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Building character : the racial politics of modern architectural style

Author: Charles L Davis
Publisher: Pittsburgh : University of Pittsburgh Press, 2019.
Edition/Format:   eBook : Document : English
Summary:
In the nineteenth-century paradigm of architectural organicism, the notion that buildings possessed character provided architects with a lens for relating the buildings they designed to the populations they served. Advances in scientific race theory enabled designers to think of "race" and "style" as manifestations of natural law: just as biological processes seemed to inherently regulate the racial characters that  Read more...
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Genre/Form: Electronic books
History
Material Type: Document, Internet resource
Document Type: Internet Resource, Computer File
All Authors / Contributors: Charles L Davis
ISBN: 9780822986638 0822986639
OCLC Number: 1117708822
Description: 1 online resource
Contents: Introduction : the racialization of architectural character in the long nineteenth century --
part I. The Aryan character of Alpine architecture --
Campfires in the salon : Viollet-le-Duc and the modernization of the Aryan hut --
Beyond the primitive hut : Gottfried Semper and the material embodiment of Germanic character --
part II . The whiteness of American architecture --
The search for an American architecture : Louis Sullivan and the physiognomic translation of American character --
When public housing was white : William Lescaze and the Americanization of the International Style --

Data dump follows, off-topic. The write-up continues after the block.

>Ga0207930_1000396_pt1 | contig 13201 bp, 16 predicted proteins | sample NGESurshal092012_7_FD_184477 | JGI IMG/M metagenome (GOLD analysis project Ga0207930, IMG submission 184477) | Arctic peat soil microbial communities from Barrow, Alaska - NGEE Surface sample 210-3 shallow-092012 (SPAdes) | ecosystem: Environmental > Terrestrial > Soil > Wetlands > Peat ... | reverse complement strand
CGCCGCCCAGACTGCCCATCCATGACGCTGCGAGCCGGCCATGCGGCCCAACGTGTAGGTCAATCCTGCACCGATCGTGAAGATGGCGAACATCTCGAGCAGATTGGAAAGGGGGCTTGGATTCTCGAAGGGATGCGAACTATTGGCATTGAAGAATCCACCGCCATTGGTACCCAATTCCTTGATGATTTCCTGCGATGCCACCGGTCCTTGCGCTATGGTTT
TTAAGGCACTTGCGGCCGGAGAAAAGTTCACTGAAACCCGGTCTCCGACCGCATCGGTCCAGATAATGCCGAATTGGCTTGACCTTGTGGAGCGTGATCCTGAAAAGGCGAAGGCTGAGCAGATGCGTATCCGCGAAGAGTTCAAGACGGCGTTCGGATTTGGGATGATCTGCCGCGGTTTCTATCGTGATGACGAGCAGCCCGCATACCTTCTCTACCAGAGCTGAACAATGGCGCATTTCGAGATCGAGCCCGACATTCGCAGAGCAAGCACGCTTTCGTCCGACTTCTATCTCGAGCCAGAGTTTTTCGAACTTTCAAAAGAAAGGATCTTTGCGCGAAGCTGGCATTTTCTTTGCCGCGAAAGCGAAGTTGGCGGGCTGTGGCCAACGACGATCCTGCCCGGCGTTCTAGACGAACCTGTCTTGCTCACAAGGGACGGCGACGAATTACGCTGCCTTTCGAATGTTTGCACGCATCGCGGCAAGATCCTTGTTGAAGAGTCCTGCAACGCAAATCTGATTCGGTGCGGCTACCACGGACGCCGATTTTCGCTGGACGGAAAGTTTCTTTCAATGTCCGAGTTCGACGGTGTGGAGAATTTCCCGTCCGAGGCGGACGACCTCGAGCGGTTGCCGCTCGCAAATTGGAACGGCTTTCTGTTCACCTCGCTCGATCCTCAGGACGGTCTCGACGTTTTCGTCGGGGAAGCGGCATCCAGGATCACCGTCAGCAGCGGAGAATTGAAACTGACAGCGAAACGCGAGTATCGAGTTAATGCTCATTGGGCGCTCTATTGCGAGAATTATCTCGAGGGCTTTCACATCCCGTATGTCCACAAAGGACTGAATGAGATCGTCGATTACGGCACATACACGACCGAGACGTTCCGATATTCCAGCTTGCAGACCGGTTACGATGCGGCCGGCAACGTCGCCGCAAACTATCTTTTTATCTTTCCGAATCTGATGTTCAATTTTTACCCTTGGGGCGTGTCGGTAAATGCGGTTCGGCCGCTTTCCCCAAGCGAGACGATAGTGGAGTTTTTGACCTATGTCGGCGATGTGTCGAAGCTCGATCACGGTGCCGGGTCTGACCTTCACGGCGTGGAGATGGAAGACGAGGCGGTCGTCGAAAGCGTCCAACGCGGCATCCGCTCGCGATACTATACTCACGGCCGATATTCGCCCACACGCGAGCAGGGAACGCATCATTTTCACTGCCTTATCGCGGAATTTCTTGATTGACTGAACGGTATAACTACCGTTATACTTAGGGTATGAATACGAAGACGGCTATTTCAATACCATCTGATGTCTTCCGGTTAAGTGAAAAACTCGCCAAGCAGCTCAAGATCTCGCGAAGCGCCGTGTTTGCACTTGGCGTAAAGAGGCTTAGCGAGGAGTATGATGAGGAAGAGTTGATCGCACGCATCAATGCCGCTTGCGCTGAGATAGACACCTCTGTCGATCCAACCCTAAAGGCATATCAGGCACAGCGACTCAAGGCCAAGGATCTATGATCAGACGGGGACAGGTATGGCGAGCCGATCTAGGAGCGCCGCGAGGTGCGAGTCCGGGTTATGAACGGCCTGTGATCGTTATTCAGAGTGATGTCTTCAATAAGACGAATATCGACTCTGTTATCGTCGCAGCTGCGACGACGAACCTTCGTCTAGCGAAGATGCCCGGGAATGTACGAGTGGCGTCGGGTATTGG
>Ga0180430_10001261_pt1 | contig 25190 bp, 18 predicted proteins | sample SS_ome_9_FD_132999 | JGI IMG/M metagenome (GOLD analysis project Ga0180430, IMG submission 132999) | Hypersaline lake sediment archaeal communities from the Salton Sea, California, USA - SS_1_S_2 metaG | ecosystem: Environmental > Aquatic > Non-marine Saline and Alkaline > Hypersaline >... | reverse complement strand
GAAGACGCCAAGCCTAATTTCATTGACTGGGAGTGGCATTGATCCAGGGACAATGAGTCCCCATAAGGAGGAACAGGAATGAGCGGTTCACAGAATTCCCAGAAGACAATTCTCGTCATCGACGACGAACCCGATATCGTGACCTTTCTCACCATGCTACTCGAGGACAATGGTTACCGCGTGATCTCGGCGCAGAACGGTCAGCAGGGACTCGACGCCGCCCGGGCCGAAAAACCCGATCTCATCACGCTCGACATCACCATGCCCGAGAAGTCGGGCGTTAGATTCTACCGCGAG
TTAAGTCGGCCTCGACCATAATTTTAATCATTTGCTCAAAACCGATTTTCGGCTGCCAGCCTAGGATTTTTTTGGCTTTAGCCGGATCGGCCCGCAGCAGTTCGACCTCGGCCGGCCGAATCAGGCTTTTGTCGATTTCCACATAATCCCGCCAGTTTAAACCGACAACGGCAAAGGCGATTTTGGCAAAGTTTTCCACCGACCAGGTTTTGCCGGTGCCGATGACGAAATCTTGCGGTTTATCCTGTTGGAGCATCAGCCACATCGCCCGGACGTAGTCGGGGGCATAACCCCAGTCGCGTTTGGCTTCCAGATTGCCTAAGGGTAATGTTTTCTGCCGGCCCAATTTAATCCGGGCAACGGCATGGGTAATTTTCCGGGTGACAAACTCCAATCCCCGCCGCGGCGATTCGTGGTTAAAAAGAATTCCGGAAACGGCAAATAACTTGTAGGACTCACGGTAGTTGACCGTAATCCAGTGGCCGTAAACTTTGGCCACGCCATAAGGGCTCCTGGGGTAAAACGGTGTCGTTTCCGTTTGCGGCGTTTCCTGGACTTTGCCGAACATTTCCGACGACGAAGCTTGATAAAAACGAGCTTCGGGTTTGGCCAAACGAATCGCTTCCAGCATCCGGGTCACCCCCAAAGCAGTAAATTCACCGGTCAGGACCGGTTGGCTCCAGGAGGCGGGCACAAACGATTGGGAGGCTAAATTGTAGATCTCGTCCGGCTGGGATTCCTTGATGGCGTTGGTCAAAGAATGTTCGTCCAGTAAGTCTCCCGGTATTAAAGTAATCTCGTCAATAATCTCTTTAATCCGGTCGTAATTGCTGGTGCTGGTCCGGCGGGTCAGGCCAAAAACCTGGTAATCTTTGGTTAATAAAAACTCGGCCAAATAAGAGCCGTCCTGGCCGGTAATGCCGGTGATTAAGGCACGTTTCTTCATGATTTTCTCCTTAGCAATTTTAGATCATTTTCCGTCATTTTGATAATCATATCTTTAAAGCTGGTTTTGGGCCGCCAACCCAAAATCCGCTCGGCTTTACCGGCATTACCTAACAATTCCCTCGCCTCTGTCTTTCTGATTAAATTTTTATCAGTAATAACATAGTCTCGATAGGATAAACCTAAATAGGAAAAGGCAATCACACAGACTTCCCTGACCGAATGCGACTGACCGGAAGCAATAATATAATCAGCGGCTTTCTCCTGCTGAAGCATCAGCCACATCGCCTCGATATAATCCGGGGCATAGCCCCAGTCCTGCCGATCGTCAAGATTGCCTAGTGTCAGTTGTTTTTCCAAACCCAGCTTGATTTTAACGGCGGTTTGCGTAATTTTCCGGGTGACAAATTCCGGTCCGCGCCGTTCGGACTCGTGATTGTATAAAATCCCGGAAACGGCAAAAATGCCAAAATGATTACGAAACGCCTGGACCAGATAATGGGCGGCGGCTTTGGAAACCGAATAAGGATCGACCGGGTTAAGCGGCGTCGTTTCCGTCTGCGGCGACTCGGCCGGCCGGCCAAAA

Conclusion : race, nature, and nation in postwar American architecture.
Responsibility: Charles L. Davis II.

Abstract:

In the nineteenth-century paradigm of architectural organicism, the notion that buildings possessed character provided architects with a lens for relating the buildings they designed to the populations they served. Advances in scientific race theory enabled designers to think of "race" and "style" as manifestations of natural law: just as biological processes seemed to inherently regulate the racial characters that made humans a perfect fit for their geographical contexts, architectural characters became a rational product of design. Parallels between racial and architectural characters provided a rationalist model of design that fashioned some of the most influential national building styles of the past, from the pioneering concepts of French structural rationalism and German tectonic theory to the nationalist associations of the Chicago Style, the Prairie Style, and the International Style. In Building Character, Charles Davis traces the racial charge of the architectural writings of five modern theorists--Eugene Emmanuel Viollet-le-Duc, Gottfried Semper, Louis Sullivan, Frank Lloyd Wright, and William Lescaze--to highlight the social, political, and historical significance of the spatial, structural, and ornamental elements of modern architectural styles.

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